Libya: Rising above attempts to manipulate the media
Last weekend, journalists from around the world were invited on an escorted tour of Tripoli by the Libyan government.
The government’s aim was to show the world that the capital was quiet and that Colonel Gaddafi was still in control.
The journalists were taken around the region in a convoy of minibuses and shown only the areas that Gaddafi’s government wanted them to see.
Some correspondents, including the BBC’s Middle East editor Jeremy Bowen, then did venture out to witness rebellions on the outskirts of the city for himself.
Then, on Monday, a group of Western reporters including Bowen took part in an interview with Gaddafi himself in a restaurant overlooking the sea.
Gaddafi denied that anti-government protests were happening in the area, and – even when Bowen challenged him - insisted that all the people of Libya still loved him.
So in the face of such contradictory accounts and attempted manipulation of the media - how do reporters on the ground and news producers back at HQ ensure that their reports rise above any deliberate bias?
And, with the increasing use of footage filmed on mobile phones by civilians on the ground, how can news editors ensure that what they’re showing is completely truthful?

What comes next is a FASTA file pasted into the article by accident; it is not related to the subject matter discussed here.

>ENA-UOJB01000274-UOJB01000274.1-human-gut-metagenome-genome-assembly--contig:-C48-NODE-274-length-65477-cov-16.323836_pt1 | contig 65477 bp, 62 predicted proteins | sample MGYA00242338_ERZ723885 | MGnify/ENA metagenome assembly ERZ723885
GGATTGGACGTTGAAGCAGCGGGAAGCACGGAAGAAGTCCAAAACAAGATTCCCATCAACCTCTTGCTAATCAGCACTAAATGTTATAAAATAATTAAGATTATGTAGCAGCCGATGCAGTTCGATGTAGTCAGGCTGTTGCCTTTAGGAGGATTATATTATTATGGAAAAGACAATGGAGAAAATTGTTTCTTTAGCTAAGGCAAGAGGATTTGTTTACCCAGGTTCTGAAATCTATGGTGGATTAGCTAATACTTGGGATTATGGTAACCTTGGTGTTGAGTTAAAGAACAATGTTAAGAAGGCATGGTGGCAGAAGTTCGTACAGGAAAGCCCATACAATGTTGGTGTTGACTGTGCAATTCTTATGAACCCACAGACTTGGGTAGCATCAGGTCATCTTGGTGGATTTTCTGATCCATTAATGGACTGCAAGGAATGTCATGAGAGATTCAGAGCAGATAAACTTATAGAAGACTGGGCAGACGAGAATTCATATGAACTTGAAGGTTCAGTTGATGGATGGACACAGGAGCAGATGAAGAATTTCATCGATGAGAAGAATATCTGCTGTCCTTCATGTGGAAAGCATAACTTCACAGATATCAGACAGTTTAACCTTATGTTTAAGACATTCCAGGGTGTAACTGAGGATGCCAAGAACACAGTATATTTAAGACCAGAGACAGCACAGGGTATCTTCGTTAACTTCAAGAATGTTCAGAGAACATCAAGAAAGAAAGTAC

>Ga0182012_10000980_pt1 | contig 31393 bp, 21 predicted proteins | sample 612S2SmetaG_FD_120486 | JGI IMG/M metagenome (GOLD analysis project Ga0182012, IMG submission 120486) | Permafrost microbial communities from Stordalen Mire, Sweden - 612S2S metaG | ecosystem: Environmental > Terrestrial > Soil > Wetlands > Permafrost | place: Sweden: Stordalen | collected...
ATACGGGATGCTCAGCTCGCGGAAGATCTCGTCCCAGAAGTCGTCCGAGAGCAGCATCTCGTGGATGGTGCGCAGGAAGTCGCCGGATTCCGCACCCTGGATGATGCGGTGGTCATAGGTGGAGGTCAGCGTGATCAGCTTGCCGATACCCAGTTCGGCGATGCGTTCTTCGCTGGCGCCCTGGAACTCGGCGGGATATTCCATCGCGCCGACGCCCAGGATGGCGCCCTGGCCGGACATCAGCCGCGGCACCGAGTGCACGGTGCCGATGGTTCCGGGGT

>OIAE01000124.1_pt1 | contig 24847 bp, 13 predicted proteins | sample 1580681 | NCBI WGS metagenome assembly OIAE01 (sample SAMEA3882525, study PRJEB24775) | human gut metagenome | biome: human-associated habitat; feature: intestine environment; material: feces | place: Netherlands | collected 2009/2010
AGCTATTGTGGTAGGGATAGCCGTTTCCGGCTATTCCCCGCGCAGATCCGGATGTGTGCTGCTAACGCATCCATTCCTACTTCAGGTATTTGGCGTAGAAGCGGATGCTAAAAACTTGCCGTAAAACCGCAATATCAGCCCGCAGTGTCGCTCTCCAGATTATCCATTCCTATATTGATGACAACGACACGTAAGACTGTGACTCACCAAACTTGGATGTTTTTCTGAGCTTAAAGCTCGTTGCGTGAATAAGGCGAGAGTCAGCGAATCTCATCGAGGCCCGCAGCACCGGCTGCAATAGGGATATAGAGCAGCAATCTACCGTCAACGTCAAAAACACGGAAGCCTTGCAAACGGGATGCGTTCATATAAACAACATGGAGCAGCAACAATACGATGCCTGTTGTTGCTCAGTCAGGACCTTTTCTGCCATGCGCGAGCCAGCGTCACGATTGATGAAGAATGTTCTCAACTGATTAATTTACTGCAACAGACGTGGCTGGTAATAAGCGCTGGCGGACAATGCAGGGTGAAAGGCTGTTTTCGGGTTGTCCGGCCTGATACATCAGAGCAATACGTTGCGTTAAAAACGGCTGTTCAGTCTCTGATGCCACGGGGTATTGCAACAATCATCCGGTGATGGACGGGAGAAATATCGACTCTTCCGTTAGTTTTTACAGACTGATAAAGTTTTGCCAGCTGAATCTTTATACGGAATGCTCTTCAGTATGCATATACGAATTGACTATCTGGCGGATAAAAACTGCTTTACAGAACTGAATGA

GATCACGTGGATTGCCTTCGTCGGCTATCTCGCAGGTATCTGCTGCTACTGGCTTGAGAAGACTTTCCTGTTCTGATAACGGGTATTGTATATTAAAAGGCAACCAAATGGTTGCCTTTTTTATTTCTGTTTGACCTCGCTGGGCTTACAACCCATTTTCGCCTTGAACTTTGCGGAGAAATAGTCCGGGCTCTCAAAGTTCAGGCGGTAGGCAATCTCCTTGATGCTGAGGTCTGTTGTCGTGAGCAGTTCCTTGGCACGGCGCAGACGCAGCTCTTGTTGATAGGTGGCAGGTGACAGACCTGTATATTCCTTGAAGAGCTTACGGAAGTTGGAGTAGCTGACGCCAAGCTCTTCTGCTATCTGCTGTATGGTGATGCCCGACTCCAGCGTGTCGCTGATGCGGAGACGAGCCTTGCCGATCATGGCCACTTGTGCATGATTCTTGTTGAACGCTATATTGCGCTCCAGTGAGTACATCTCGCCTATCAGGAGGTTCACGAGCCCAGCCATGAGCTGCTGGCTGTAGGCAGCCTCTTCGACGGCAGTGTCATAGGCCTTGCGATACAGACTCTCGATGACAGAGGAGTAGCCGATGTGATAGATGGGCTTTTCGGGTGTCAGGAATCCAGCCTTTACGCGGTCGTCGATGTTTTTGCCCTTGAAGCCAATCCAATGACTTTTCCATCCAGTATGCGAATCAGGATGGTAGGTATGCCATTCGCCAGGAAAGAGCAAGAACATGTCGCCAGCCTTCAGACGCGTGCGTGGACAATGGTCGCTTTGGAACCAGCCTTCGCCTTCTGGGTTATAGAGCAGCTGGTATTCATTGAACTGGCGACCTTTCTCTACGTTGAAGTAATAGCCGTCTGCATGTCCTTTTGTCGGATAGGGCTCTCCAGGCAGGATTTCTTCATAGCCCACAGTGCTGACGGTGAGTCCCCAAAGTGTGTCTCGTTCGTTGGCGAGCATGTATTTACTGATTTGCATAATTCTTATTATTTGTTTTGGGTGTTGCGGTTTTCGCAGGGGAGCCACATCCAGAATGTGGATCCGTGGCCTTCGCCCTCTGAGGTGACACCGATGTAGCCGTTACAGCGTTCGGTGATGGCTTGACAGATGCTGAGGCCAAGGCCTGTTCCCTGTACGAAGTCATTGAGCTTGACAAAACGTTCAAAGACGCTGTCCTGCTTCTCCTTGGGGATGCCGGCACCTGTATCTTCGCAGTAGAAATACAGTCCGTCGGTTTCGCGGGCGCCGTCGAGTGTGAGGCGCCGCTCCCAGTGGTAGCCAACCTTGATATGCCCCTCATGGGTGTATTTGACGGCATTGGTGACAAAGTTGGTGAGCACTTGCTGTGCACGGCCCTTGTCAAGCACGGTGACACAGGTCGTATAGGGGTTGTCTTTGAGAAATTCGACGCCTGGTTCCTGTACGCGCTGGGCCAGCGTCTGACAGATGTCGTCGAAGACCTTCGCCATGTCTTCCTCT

On this week's Over To You, I discuss the challenges of balancing the pressures to be first with the news, and maintain editorial independence with the Editor of Newshour, Jon Zilka.
The changes to the World Service which have been the subject of much of your mail, will also spell the expansion of some programmes to fill a new cross-platform remit.
World Have Your Say re-launched its daily 3pm radio edition last month, and will see a new daily midday edition launch from the end of March, but radio is just the start – last month the show debuted on television with the first of a new weekly edition on BBC World News; and, of course, the programme’s online offering is being re-thought too.
I found out how these programme’s editor Mark Sandell and presenter Ros Atkins have set about making these changes.
Meanwhile this week’s inbox received more emails about the end of medium wave broadcasts in Europe, but the conversation has also now moved on to questions of what could be done to save the transmissions.
Here’s a couple of suggestions from listeners. This idea came from from Huw James in the US:
I listen to one hour of the BBC world service on public radio in the US. For this service I donate $10.00 per month to a US public radio station. I listen to the World Service Radio 4, Radio 7 and Radio Wales via the internet on the weekend. For this I would gladly contribute $10.00-$20.00 per month.
And this from Neils Roling in the Netherlands:
I believe people in Europe who need easy access to BBC World are willing to pay at least € 100 per year for the privilege of listening to 648 every day. After all, we pay € 5 for a glossy magazine on which we spend a few hours a month. Before closing it down, please try to make 648 a self-funding proposition.
What do you think? Keep your emails and calls coming.
Rajan Datar is the presenter of Over To You.